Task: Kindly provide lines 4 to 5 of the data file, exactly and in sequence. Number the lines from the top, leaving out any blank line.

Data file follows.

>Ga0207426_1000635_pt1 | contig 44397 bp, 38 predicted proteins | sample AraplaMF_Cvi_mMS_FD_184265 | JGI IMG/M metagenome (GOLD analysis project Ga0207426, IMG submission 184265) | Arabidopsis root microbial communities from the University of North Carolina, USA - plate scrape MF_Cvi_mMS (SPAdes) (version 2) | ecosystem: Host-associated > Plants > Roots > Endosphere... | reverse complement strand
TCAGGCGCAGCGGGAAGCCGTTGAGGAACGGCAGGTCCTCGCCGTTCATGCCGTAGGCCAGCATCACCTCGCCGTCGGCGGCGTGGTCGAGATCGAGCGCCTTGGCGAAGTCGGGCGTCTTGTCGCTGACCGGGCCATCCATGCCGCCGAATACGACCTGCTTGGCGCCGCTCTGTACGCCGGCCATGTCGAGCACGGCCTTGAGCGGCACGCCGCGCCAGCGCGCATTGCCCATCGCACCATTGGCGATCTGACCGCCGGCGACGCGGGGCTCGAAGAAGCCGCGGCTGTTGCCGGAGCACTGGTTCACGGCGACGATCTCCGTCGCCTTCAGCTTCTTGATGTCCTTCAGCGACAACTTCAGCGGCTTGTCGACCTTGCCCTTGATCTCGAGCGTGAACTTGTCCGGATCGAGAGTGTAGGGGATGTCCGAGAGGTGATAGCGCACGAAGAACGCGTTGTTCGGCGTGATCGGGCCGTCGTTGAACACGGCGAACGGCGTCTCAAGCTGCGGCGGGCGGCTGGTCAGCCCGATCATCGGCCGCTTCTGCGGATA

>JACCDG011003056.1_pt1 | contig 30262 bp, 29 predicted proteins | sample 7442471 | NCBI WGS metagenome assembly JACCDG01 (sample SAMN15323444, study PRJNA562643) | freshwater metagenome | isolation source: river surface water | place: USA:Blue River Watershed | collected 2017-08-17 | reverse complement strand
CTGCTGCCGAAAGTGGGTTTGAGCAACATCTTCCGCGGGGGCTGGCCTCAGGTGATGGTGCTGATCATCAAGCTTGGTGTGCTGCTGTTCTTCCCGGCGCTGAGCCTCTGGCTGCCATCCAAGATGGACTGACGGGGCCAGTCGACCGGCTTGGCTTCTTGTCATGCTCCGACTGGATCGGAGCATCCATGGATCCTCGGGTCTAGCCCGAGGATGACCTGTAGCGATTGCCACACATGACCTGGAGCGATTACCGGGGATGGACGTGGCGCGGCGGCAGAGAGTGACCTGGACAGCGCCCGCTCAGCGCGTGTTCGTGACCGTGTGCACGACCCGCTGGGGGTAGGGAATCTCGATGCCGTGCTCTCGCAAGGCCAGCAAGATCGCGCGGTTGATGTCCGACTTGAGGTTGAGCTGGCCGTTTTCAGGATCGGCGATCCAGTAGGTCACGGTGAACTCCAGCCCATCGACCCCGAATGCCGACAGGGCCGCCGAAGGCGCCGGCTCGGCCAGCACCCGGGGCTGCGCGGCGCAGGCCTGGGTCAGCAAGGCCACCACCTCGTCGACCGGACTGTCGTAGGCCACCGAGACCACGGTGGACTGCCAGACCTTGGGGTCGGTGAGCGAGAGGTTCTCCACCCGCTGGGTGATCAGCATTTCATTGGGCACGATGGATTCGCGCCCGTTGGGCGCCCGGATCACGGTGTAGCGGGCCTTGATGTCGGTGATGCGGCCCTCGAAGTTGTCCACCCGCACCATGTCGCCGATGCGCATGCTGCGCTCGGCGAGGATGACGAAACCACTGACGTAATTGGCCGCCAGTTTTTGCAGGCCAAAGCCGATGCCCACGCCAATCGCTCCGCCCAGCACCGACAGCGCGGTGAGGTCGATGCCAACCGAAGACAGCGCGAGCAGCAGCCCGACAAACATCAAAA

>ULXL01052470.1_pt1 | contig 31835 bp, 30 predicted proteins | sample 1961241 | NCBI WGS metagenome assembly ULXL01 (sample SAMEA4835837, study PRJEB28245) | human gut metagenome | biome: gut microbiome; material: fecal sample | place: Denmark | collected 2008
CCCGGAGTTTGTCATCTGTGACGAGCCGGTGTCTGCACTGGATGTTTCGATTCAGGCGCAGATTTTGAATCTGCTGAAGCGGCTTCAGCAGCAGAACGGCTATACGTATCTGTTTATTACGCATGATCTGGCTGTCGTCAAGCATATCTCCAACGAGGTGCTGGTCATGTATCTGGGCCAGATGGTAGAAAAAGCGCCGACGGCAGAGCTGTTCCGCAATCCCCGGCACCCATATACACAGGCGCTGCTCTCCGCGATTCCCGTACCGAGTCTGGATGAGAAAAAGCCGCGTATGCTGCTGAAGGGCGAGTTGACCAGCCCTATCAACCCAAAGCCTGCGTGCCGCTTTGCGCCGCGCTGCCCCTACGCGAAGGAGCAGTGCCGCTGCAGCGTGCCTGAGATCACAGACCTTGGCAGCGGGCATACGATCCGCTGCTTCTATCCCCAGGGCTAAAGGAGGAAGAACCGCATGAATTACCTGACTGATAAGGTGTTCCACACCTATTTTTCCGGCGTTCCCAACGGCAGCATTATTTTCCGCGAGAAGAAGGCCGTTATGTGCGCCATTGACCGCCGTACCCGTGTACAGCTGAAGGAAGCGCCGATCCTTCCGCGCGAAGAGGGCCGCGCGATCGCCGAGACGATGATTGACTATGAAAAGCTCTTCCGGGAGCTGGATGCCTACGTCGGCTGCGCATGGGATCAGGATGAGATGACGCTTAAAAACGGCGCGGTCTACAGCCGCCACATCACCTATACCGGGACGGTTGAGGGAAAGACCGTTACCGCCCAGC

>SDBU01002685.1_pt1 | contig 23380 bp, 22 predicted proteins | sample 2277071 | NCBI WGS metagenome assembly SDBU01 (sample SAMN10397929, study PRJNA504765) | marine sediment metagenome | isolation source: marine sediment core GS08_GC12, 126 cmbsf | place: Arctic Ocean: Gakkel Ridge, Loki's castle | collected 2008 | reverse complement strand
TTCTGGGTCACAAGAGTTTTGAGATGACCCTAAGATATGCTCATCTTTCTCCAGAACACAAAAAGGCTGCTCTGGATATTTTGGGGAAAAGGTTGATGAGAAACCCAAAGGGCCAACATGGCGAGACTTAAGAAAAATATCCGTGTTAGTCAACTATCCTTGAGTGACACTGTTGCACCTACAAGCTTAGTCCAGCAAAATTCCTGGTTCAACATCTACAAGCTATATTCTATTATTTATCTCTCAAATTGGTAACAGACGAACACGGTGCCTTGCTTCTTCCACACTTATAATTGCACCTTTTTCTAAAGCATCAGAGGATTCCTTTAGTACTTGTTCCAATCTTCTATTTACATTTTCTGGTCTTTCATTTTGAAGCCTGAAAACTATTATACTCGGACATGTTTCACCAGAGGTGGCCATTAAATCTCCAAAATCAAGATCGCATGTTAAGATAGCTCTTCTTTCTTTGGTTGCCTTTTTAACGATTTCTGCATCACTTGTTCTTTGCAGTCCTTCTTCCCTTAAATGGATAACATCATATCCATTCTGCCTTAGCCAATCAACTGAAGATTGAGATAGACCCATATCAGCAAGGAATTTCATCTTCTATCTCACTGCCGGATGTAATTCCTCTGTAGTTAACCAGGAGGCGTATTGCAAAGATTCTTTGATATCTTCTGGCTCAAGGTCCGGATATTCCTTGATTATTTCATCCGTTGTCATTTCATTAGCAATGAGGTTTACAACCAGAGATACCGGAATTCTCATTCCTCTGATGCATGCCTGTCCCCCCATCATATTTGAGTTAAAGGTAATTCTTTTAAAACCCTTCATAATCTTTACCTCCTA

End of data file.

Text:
CTGCTGCCGAAAGTGGGTTTGAGCAACATCTTCCGCGGGGGCTGGCCTCAGGTGATGGTGCTGATCATCAAGCTTGGTGTGCTGCTGTTCTTCCCGGCGCTGAGCCTCTGGCTGCCATCCAAGATGGACTGACGGGGCCAGTCGACCGGCTTGGCTTCTTGTCATGCTCCGACTGGATCGGAGCATCCATGGATCCTCGGGTCTAGCCCGAGGATGACCTGTAGCGATTGCCACACATGACCTGGAGCGATTACCGGGGATGGACGTGGCGCGGCGGCAGAGAGTGACCTGGACAGCGCCCGCTCAGCGCGTGTTCGTGACCGTGTGCACGACCCGCTGGGGGTAGGGAATCTCGATGCCGTGCTCTCGCAAGGCCAGCAAGATCGCGCGGTTGATGTCCGACTTGAGGTTGAGCTGGCCGTTTTCAGGATCGGCGATCCAGTAGGTCACGGTGAACTCCAGCCCATCGACCCCGAATGCCGACAGGGCCGCCGAAGGCGCCGGCTCGGCCAGCACCCGGGGCTGCGCGGCGCAGGCCTGGGTCAGCAAGGCCACCACCTCGTCGACCGGACTGTCGTAGGCCACCGAGACCACGGTGGACTGCCAGACCTTGGGGTCGGTGAGCGAGAGGTTCTCCACCCGCTGGGTGATCAGCATTTCATTGGGCACGATGGATTCGCGCCCGTTGGGCGCCCGGATCACGGTGTAGCGGGCCTTGATGTCGGTGATGCGGCCCTCGAAGTTGTCCACCCGCACCATGTCGCCGATGCGCATGCTGCGCTCGGCGAGGATGACGAAACCACTGACGTAATTGGCCGCCAGTTTTTGCAGGCCAAAGCCGATGCCCACGCCAATCGCTCCGCCCAGCACCGACAGCGCGGTGAGGTCGATGCCAACCGAAGACAGCGCGAGCAGCAGCCCGACAAACATCAAAA

>ULXL01052470.1_pt1 | contig 31835 bp, 30 predicted proteins | sample 1961241 | NCBI WGS metagenome assembly ULXL01 (sample SAMEA4835837, study PRJEB28245) | human gut metagenome | biome: gut microbiome; material: fecal sample | place: Denmark | collected 2008